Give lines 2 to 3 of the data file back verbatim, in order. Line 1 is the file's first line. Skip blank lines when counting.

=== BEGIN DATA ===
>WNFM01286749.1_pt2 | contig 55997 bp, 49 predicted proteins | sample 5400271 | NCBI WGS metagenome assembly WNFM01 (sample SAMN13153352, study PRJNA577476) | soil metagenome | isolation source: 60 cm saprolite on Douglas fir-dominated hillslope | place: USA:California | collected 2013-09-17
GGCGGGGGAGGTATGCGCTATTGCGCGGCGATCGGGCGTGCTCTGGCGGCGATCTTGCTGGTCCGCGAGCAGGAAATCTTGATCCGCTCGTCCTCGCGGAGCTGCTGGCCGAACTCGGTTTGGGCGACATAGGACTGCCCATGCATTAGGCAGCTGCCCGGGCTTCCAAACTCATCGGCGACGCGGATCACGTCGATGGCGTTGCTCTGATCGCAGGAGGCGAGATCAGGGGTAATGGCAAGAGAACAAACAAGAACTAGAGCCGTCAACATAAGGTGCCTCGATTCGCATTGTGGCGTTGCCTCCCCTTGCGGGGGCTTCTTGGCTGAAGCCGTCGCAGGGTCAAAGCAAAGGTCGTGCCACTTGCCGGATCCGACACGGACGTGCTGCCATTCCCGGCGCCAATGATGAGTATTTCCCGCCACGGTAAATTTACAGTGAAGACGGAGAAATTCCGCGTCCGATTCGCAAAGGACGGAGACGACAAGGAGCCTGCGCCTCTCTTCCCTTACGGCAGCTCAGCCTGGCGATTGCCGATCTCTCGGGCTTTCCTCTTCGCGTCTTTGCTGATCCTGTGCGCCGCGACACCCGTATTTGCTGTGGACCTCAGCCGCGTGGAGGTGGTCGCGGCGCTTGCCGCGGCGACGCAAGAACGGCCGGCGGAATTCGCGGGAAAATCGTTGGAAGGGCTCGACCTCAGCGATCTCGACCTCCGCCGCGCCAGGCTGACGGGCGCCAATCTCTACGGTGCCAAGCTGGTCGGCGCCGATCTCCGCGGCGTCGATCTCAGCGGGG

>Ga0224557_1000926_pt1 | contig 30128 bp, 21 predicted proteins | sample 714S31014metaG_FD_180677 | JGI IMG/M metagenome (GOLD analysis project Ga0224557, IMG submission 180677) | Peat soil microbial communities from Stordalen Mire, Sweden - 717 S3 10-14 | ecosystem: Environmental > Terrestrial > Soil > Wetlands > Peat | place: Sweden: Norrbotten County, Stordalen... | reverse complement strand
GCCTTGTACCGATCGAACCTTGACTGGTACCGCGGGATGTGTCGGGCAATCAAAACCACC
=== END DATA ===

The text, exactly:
GGCGGGGGAGGTATGCGCTATTGCGCGGCGATCGGGCGTGCTCTGGCGGCGATCTTGCTGGTCCGCGAGCAGGAAATCTTGATCCGCTCGTCCTCGCGGAGCTGCTGGCCGAACTCGGTTTGGGCGACATAGGACTGCCCATGCATTAGGCAGCTGCCCGGGCTTCCAAACTCATCGGCGACGCGGATCACGTCGATGGCGTTGCTCTGATCGCAGGAGGCGAGATCAGGGGTAATGGCAAGAGAACAAACAAGAACTAGAGCCGTCAACATAAGGTGCCTCGATTCGCATTGTGGCGTTGCCTCCCCTTGCGGGGGCTTCTTGGCTGAAGCCGTCGCAGGGTCAAAGCAAAGGTCGTGCCACTTGCCGGATCCGACACGGACGTGCTGCCATTCCCGGCGCCAATGATGAGTATTTCCCGCCACGGTAAATTTACAGTGAAGACGGAGAAATTCCGCGTCCGATTCGCAAAGGACGGAGACGACAAGGAGCCTGCGCCTCTCTTCCCTTACGGCAGCTCAGCCTGGCGATTGCCGATCTCTCGGGCTTTCCTCTTCGCGTCTTTGCTGATCCTGTGCGCCGCGACACCCGTATTTGCTGTGGACCTCAGCCGCGTGGAGGTGGTCGCGGCGCTTGCCGCGGCGACGCAAGAACGGCCGGCGGAATTCGCGGGAAAATCGTTGGAAGGGCTCGACCTCAGCGATCTCGACCTCCGCCGCGCCAGGCTGACGGGCGCCAATCTCTACGGTGCCAAGCTGGTCGGCGCCGATCTCCGCGGCGTCGATCTCAGCGGGG

>Ga0224557_1000926_pt1 | contig 30128 bp, 21 predicted proteins | sample 714S31014metaG_FD_180677 | JGI IMG/M metagenome (GOLD analysis project Ga0224557, IMG submission 180677) | Peat soil microbial communities from Stordalen Mire, Sweden - 717 S3 10-14 | ecosystem: Environmental > Terrestrial > Soil > Wetlands > Peat | place: Sweden: Norrbotten County, Stordalen... | reverse complement strand